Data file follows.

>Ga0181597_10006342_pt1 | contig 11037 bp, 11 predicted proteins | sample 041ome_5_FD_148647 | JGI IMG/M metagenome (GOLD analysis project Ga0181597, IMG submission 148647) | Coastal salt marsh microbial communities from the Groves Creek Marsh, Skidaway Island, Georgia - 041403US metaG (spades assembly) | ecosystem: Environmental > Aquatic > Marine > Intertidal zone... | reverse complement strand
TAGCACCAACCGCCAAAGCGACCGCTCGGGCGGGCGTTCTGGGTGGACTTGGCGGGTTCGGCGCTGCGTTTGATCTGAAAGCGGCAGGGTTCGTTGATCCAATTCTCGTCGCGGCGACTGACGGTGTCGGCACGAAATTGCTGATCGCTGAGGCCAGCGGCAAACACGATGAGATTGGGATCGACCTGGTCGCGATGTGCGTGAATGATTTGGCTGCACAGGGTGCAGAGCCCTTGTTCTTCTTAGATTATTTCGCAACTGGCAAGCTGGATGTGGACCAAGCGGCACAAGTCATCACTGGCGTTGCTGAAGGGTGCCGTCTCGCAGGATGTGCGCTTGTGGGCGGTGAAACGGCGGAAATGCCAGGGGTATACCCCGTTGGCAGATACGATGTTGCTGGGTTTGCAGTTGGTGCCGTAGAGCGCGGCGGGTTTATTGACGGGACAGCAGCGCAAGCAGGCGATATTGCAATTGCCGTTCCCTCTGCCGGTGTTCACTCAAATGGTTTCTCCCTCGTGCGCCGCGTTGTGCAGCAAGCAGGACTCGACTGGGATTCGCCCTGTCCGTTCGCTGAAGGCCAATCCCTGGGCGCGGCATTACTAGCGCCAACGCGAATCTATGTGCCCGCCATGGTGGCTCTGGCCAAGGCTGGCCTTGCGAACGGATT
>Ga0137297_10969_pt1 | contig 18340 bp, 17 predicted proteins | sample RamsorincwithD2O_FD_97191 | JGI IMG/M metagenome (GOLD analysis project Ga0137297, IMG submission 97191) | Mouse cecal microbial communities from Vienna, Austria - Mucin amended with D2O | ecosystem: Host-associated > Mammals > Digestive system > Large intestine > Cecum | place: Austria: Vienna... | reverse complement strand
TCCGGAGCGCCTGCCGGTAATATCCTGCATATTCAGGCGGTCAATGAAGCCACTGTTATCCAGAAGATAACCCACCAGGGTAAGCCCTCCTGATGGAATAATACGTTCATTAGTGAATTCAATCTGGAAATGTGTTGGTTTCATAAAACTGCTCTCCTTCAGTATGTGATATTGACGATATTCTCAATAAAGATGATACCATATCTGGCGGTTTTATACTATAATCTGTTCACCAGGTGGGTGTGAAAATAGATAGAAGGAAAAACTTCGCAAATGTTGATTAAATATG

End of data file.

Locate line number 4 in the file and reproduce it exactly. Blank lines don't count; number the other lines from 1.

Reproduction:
TCCGGAGCGCCTGCCGGTAATATCCTGCATATTCAGGCGGTCAATGAAGCCACTGTTATCCAGAAGATAACCCACCAGGGTAAGCCCTCCTGATGGAATAATACGTTCATTAGTGAATTCAATCTGGAAATGTGTTGGTTTCATAAAACTGCTCTCCTTCAGTATGTGATATTGACGATATTCTCAATAAAGATGATACCATATCTGGCGGTTTTATACTATAATCTGTTCACCAGGTGGGTGTGAAAATAGATAGAAGGAAAAACTTCGCAAATGTTGATTAAATATG